- In Tangled, Flynn presents his efforts to persuade Rapunzel to release him as a generous offer to release her -- she's feeling guilty about abandoning her mother, so he will bring her back without showing her what he promised, and she will give him back what he stole. When that doesn't work, he brings her to the Snuggly Duckling in an attempt to show her the thugs she fears and persuade her thus.
- Later, Rapunzel does rescind it, giving him it back before he has completed his promised portion. Gothel intervenes to make her think that he abandoned her immediately.
- In Beauty and the Beast, Beast lets Belle go of her Take Me Instead promise when they find out her father could die if he doesn't get help.
- In Wild Strawberries, Isak has leant his son Evald a significant sum of money, which he insists that he pay back (even though Isak does not need the money, Evald cannot really afford to pay him back and Evald's wife has attempted to dissuade Isak from asking for the money back), which Evald agrees to do. At the end of the film, after Isak's spiritual journey, he attempts to tell Evald to forget about the loan, only for Evald to cut him off and insist that he'll pay him back.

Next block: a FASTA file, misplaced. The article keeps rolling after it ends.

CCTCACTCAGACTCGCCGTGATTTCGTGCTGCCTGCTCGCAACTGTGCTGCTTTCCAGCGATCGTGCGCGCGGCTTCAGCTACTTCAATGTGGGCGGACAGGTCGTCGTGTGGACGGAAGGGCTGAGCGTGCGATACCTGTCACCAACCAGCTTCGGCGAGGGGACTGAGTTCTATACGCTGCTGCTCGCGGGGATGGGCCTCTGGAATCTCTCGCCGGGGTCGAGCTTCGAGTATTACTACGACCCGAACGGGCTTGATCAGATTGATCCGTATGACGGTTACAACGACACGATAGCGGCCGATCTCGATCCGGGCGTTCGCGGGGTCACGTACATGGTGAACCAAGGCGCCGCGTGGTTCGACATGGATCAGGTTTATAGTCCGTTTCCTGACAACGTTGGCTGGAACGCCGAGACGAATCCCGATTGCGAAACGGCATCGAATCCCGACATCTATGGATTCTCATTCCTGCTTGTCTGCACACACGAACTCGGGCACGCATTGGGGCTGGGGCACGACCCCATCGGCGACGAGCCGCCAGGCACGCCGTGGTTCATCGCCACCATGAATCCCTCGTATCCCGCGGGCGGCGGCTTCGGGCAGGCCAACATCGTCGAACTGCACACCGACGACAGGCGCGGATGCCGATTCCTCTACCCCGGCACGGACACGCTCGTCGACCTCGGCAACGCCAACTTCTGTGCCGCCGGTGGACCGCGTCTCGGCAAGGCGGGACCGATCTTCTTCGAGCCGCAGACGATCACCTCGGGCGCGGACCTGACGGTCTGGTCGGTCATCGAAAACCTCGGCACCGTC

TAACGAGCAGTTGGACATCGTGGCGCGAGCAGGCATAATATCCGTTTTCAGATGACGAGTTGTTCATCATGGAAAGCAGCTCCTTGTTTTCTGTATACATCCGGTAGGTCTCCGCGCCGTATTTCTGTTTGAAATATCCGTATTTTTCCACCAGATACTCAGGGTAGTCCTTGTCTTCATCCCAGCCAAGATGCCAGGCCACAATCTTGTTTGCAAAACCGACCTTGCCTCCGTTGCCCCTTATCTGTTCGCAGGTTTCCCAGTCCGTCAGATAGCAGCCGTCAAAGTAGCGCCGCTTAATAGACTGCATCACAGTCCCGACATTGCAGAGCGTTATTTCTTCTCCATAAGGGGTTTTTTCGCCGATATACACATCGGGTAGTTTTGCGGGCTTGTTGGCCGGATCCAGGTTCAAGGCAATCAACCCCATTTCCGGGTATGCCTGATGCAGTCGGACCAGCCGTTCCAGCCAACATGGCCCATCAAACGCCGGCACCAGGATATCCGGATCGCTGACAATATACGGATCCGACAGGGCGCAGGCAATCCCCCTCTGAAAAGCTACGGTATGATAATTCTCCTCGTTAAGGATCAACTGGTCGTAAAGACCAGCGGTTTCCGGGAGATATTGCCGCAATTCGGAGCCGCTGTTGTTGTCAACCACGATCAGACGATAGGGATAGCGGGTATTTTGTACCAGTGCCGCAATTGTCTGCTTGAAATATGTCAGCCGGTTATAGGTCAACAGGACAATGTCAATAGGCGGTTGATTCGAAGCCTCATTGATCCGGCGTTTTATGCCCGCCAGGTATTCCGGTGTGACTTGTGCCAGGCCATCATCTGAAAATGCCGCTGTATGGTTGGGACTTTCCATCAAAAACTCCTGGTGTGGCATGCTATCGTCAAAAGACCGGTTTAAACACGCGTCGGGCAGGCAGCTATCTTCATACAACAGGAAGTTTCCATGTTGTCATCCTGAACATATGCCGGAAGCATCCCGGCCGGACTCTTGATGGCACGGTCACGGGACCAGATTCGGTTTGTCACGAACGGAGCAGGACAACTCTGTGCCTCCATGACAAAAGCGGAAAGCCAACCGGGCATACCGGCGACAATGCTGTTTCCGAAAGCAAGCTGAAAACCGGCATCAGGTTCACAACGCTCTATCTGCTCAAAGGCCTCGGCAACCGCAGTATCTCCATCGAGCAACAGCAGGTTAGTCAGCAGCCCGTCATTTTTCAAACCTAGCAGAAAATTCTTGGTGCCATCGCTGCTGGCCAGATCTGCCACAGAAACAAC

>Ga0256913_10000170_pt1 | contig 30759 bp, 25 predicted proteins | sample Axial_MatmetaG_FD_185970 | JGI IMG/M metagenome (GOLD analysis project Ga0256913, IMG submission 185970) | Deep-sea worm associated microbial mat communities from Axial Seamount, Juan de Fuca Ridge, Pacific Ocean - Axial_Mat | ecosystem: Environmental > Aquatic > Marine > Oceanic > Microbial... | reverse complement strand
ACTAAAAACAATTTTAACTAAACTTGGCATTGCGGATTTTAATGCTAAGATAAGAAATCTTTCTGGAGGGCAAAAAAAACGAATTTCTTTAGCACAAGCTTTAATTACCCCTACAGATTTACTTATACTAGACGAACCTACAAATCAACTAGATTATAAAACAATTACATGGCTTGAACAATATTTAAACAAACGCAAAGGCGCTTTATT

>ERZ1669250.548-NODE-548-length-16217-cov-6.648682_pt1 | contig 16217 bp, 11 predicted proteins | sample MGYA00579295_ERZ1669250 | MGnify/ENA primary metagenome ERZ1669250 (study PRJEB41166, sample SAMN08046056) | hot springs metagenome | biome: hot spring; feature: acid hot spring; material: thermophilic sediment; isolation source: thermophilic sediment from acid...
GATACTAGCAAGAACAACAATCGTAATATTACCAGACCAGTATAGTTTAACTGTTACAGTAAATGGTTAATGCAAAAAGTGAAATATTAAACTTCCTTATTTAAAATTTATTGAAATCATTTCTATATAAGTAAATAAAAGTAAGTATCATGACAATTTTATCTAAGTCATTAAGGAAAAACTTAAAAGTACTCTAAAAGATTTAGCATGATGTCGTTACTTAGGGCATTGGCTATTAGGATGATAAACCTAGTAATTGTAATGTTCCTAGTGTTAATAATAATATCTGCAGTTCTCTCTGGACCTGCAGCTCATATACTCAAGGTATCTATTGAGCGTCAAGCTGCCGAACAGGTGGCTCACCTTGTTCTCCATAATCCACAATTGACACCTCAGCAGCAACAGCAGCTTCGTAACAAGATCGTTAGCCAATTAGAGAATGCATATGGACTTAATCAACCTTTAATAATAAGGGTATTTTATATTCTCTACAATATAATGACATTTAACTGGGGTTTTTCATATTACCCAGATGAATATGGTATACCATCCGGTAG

- Conan the Destroyer. After Conan frees her, Zula asks to ride with him and serve him. At the end of the movie Princess Jehnna asks Zula to be the captain of her guard. Conan releases her from her oath to him (and grants her permission to take the post) with a nod.
- In J. R. R. Tolkien's The Lord of the Rings, Denethor releases Pippin, who refuses it and goes to get Gandalf to stop whatever madness Denethor is up to.
- In L. M. Montgomery's Rainbow Valley, Rosemary and Ellen had promised to stay single together. Rosemary fell in love, and Ellen refused to free her. Later, Ellen fell in love; while she didn't even ask, she told her lover, who asked, and Rosemary nobly agreed to free her and declared she would not tell her love that she was free. Ellen, of course, could not accept her freedom under those conditions. (Fortunately the youngest daughter of Rosemary's love intervened.)